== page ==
AABANY Student Outreach Committee Presents – Pre-OCI Series: How to Navigate Biglaw Firms

On July 5, 2022, AABANY’s Student Outreach Committee hosted a virtual panel discussion to provide advice for the On-Campus Interviewing (OCI) process and biglaw firm recruiting. The event, part of the Student Outreach Committee’s Pre-OCI Series, ran from 6:00 pm to 7:15 pm on Zoom. The panel was moderated by Student Outreach Committee Co-Chair Long Dang (Columbia Law School ‘22, Summer Associate ‘21 – Cleary Gottlieb Steen & Hamilton LLP) and featured the following panelists:

  • Charlene Hong (Cornell Law School ‘23, Summer Associate – Wachtell, Lipton, Rosen & Katz)
  • Victor Roh (Harvard Law School ‘21, Consultant – Boston Consulting Group)
  • Sharon Yang (Fordham University School of Law ‘23, Summer Associate – O’Melveny & Myers LLP)

Panelists discussed strategies for structuring a successful bid list, how to ask for interview opportunities, and shared their insights on networking. The main takeaways included prioritizing individual values, building professional relationships early on, and being proactive with respect to reaching out to recruiters and upperclassmen. The discussion was followed by a Q&A session, where audience members asked questions about extracurricular activities and tips on answering common interview questions. Panelists graciously stayed after the event’s end time to answer additional questions from the engaged audience. 

AABANY thanks the Student Outreach Committee for organizing the event and all panelists, moderators, and students who attended. To learn more about the Student Outreach Committee, please visit https://www.aabany.org/page/121. Upcoming events in this series include “How to Get a Small/Mid-Sized Firm Job” on July 20, 2022, and “How to Get an In-House Job” on July 21, 2022.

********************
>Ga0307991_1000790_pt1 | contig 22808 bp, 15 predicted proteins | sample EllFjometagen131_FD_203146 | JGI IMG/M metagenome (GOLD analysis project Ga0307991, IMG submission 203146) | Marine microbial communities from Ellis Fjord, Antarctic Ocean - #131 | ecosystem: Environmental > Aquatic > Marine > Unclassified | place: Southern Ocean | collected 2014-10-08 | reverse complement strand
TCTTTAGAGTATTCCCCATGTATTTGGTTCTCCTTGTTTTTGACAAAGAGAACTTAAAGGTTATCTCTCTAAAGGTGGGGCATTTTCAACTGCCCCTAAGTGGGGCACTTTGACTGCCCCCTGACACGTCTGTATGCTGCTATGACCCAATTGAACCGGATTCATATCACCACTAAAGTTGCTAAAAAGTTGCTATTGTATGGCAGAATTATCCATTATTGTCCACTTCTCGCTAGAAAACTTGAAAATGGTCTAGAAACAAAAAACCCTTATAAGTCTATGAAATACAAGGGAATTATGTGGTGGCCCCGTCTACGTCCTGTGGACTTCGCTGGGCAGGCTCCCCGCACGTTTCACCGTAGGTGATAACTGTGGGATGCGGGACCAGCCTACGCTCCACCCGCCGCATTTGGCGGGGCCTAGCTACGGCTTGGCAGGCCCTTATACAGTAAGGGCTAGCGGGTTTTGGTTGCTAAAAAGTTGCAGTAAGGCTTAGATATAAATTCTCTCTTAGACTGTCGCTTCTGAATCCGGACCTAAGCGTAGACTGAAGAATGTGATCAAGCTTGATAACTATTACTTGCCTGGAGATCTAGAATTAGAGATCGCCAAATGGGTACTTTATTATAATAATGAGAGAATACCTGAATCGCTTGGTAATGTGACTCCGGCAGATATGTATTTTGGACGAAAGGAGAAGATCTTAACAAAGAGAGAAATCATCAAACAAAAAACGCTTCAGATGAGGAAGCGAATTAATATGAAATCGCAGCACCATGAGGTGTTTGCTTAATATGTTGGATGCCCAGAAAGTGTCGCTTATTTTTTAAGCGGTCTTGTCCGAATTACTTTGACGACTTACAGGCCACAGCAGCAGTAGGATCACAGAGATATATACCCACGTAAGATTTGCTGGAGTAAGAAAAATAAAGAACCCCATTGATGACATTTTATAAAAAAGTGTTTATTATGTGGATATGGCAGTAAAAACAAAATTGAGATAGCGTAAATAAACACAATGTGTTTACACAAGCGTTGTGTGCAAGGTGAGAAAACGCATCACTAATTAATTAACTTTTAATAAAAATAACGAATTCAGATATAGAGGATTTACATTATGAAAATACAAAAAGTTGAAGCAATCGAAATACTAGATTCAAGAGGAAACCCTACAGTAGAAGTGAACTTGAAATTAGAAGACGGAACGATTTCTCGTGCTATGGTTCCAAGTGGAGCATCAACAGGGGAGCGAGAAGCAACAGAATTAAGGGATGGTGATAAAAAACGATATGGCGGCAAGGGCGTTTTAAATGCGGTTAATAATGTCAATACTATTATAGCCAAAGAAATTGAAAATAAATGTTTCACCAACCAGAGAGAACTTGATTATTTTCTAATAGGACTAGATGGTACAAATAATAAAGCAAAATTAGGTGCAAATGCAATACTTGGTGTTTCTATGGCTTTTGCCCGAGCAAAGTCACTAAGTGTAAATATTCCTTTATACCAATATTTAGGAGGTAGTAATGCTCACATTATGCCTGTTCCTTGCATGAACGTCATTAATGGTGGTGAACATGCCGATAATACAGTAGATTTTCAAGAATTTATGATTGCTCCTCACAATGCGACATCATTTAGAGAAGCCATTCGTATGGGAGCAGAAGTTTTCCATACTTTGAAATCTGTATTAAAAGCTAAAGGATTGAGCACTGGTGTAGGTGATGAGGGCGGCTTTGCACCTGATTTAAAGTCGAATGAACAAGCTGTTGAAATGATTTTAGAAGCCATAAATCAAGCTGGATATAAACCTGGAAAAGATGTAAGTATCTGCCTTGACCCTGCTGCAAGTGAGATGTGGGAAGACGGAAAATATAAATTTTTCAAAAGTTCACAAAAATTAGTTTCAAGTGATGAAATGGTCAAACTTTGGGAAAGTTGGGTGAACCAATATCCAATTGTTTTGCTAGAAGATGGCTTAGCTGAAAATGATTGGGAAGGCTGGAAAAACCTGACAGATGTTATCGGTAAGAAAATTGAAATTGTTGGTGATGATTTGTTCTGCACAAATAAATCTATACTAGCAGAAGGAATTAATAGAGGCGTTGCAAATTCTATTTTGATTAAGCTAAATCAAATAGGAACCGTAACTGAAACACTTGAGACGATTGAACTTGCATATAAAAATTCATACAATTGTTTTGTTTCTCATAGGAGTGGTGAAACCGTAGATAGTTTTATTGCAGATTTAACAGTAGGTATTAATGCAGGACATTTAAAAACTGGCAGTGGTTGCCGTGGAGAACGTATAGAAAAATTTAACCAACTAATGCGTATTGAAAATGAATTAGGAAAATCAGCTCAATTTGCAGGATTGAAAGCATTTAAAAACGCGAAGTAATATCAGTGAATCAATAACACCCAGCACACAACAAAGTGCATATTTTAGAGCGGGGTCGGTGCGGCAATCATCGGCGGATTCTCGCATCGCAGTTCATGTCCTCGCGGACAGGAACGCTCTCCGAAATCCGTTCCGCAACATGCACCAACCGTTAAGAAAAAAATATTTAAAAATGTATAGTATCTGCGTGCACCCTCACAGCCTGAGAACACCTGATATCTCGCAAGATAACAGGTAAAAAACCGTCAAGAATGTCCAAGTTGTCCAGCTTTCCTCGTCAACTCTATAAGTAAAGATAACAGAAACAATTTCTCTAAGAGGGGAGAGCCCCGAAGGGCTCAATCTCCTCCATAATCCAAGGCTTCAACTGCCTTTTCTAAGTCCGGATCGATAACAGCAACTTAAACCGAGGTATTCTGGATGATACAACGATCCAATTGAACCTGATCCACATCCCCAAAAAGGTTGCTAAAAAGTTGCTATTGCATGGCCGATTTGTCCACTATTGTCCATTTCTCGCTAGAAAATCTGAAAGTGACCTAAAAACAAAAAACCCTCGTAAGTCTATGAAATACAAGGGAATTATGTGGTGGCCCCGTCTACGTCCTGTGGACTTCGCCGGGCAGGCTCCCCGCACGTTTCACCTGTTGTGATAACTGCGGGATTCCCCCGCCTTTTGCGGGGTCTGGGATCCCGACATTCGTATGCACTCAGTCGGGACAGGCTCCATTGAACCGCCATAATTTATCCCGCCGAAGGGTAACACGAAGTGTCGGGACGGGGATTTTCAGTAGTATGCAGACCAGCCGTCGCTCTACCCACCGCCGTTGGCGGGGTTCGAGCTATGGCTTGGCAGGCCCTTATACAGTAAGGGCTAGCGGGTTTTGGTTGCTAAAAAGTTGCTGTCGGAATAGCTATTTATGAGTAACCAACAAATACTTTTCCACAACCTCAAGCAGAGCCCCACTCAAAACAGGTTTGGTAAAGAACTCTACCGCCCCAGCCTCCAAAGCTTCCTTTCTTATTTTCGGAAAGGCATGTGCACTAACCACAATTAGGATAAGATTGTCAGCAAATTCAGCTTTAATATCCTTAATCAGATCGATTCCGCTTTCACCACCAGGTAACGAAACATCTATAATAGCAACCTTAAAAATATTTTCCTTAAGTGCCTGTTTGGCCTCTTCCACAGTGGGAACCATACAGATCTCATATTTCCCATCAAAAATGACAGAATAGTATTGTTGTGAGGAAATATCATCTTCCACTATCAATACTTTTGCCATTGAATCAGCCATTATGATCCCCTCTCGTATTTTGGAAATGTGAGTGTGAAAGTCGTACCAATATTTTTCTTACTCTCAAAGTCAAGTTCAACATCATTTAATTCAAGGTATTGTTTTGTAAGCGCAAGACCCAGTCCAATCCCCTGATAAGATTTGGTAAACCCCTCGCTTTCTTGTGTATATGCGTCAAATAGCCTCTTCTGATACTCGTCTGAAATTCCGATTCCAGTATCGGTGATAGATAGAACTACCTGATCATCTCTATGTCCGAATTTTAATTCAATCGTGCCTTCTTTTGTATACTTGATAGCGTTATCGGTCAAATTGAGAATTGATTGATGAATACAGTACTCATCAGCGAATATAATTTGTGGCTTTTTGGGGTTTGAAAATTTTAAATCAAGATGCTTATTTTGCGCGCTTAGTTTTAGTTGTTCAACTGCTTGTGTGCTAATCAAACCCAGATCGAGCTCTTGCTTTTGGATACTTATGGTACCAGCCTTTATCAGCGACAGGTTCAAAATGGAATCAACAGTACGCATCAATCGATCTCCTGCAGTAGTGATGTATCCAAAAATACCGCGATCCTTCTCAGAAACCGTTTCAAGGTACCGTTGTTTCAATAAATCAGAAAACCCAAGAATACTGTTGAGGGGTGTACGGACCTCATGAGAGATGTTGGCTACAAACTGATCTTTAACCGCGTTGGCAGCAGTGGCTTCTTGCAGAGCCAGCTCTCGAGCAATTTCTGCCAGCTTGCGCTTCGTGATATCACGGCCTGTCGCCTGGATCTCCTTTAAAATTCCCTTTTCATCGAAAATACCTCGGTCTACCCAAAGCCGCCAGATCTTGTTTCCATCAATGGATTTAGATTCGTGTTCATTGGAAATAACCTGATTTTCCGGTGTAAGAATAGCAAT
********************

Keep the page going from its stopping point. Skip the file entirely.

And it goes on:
Thank you to our Columbia Law School’s Spring Break Caravan!

AABANY hosted for the second time the Columbia Law School’s Spring Break Caravan. This year, Caravan representative Angel Li (CLS ’23) reached out to the Pro Bono & Community Service Committee (PBCS) and Student Outreach Committee (SOC) to supervise six students during the week of March 14, 2022. During this program, students shadowed volunteer attorneys at the Queens pro bono clinics held on Saturdays, researched and drafted legal training materials for the pro bono clinics, attended a legal community presentation about bankruptcy, and met with various mentors from law firms and SOC graduates.    

On behalf of PBCS, we want to thank these law students for creating much-needed training materials to help volunteer attorneys in recognizing common issues in housing, family, wills and estates, and immigration law with flowcharts and outlines. These pro bono clinics act like triages in which attorneys spot issues for the individuals and provide legal information and referrals within a 30-minute session. We’ve been quite fortunate to have the support of our volunteer attorneys who are willing to teach each other and to open the eyes of these young law students about the problems many indigent and limited English proficient clients face daily.

On behalf of SOC, we are grateful for the not-for profit and biglaw corporate attorneys coming together to mentor these law students. Despite their different backgrounds and areas of practice, members of AABANY are always generously contributing their time, resources, and efforts to aid the AAPI community and leading these law students to a career of their own choosing.

Rather than picking just one essay from the Caravan, we believe it’s best to share with you all a snippet of these law students’ thoughts about the Caravan. We wish them the best in completing their studies and continue the AABANY’s spirit of giving back to the community.  

Regards,

Eugene Kim, PBCS

William Lee, SOC

May Wong, PBCS

Supervisors of the Caravan

“In the first instance, I thoroughly enjoyed reading the texts that were assigned preparatory to the start of the Caravan. The excerpt from How Do You Live? was especially memorable as a means of getting me into the right mindset before the program even formally began. It goes without saying that behind every law student and lawyer lies a sizable aggregation of resources: years of schooling, various internship opportunities, and votes of confidence from a network of supportive people. Law students and lawyers are the products of considerable societal investment; as such, it is incumbent upon them to give back and to give generously.”